Next month, on August 24th, I’ll be celebrating the release of my second novel, Hallow Terrace.
Let me throw something down, synopsis-wise.
There’s this girl, Kora Allred (I was using that as her name before the Legend of Korra came out), and she’s had an operation that fused animal genes into her own, mixing her with a lion. With a little extra cash she opted in to get the tail put in, and she’s a wonderful example of what this operation could do.
And then she gets knocked up.
While scientists are able to say “we think something like this would happen” they don’t have anything nailed down or set in stone, which puts a great big bull’s-eye on Kora’s back. She gets the cameras of the media pointed at her as well as the scorn of the Anti-Isis, a hate group developed not long after the operation was released to the public.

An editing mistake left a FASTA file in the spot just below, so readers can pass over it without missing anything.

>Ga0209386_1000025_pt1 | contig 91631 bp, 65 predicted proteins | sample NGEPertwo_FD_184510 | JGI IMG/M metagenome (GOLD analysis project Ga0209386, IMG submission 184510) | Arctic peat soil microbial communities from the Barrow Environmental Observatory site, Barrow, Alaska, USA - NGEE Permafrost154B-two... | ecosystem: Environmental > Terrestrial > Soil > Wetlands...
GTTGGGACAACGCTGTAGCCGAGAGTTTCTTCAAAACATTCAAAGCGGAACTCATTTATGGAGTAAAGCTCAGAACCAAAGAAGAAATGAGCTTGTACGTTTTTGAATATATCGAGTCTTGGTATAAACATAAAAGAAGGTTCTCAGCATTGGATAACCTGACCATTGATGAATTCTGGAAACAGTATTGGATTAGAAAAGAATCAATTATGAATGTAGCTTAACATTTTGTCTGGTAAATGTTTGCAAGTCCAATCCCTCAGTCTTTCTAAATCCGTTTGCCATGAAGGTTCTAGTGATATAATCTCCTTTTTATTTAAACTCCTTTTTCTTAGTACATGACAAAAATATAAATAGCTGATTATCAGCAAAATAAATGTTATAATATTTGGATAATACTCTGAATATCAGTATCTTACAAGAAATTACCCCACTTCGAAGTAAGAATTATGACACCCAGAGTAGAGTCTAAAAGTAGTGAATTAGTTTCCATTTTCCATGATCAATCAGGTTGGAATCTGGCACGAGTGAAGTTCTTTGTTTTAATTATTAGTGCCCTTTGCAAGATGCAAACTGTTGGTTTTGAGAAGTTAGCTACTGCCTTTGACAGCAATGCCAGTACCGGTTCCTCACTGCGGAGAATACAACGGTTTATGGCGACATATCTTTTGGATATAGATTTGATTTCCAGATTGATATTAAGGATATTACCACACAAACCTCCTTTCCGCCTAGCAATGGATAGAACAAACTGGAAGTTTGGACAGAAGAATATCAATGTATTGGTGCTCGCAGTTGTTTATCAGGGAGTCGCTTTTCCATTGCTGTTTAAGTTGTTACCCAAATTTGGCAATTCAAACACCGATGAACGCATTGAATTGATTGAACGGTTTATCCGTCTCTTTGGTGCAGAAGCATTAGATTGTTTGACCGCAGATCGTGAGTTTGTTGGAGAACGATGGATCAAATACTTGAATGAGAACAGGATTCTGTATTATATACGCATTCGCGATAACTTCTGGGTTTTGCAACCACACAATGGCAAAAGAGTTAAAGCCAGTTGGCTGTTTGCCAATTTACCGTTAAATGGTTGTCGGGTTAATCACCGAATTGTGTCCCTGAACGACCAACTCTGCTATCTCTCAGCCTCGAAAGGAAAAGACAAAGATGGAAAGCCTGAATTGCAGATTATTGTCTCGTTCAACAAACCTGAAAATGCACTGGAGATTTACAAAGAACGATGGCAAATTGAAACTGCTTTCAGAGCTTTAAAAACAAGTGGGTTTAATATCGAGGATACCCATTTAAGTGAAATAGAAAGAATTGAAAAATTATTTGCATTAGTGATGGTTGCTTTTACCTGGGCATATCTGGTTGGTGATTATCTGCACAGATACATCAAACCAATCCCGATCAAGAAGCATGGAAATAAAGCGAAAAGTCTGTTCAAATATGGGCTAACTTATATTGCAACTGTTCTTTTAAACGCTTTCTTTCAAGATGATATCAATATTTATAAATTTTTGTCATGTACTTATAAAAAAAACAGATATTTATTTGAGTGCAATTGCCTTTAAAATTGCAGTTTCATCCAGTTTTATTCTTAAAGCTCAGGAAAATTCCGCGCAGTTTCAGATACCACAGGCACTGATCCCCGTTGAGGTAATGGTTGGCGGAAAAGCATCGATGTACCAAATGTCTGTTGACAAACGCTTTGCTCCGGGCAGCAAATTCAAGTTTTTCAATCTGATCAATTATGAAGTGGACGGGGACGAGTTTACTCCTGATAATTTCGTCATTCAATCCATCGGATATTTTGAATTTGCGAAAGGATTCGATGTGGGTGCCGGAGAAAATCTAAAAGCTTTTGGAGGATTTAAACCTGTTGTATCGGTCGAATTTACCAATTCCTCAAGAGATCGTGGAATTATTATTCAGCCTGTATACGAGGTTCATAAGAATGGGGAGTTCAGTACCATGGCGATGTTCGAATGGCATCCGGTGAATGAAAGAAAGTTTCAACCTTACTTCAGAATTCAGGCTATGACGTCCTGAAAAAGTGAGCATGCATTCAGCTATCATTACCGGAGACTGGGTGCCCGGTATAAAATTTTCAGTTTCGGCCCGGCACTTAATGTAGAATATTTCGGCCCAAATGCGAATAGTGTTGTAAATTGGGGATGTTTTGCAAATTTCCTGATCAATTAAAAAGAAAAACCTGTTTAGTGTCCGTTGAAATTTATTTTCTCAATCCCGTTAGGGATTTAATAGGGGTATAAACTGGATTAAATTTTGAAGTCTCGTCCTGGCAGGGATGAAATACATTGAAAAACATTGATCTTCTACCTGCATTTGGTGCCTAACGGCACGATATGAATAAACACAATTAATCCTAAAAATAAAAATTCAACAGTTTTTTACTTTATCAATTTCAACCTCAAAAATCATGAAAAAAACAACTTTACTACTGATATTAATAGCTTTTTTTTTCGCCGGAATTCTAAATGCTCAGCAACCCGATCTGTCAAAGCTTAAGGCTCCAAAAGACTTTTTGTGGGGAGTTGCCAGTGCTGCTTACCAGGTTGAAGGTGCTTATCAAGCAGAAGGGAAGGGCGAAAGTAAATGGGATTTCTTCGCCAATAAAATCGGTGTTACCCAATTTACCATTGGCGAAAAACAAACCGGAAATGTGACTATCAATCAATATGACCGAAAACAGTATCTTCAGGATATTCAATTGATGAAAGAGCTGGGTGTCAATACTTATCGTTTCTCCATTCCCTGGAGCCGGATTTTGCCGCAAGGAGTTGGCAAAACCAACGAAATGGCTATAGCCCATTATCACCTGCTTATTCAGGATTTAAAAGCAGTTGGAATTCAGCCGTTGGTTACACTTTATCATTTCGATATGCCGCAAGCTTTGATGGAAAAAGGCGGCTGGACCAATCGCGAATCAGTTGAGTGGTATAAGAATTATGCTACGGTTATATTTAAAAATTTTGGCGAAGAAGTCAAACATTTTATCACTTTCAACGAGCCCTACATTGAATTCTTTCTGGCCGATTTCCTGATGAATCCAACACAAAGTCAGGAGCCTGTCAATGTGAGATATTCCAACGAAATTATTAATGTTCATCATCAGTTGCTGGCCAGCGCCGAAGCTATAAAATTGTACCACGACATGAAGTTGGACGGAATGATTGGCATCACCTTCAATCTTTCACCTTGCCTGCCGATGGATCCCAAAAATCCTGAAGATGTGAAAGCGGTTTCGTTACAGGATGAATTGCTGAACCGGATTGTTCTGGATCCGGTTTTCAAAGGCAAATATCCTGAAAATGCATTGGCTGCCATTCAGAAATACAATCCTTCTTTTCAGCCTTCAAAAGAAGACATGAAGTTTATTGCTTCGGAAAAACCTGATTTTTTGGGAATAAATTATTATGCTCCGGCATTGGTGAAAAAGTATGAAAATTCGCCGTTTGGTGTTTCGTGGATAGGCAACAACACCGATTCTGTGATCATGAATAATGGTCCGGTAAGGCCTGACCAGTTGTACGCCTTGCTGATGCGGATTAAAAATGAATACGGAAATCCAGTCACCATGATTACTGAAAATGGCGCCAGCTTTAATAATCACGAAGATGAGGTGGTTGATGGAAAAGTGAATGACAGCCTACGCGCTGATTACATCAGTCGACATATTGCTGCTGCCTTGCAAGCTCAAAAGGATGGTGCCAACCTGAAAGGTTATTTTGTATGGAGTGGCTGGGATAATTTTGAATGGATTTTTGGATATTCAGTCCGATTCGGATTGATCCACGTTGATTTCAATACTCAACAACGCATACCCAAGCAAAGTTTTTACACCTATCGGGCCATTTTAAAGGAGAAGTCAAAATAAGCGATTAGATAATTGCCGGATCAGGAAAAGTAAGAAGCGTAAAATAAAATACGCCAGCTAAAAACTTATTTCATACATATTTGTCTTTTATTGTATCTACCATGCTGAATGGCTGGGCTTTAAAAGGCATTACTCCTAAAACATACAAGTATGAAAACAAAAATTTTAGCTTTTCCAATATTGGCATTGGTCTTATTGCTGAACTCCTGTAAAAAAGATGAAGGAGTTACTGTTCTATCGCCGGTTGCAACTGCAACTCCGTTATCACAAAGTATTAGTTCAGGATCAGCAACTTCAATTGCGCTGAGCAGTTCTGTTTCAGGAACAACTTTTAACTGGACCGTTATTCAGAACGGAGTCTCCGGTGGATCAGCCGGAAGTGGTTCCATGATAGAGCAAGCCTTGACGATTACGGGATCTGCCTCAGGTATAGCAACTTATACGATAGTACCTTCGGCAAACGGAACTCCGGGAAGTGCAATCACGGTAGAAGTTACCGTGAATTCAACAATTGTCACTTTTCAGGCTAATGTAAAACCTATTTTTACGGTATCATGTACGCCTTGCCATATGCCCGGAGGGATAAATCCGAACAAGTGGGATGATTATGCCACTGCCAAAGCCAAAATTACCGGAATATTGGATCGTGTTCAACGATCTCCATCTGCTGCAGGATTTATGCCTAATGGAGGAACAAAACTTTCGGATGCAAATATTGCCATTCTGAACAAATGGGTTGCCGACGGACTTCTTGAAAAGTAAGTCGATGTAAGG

Out of all the people in her life, her fiancée is the one who can’t handle the current predicament, so he bails out, leaving Kora in a bad spot.
What I liked most about writing Hallow Terrace is getting to see what could happen to people who got this operation. Rather than trying to make superheroes, I wanted to create identities, and in many ways an animal association is part of people’s identity. For example, there was a restaurant I used to frequent where I was known as the hedgehog, as per the spiky hair that I usually wore. They even wrote it on my check. The first words they said to me when I didn’t wear my hair like that was “the hedgehog is gone.” Good times.
This was all written before cases like this one came to light, but I’m sure there would be many who would psychologically need to identify as their animal. There are already people like that who have gone to extravagant lengths to create that identity.
I owe a lot to everyone who’s followed along with my crazy life, who’s supported me in my writing, and those who have bought a copy of either book (Hallow Terrace or Juniper Crescent, the first book. )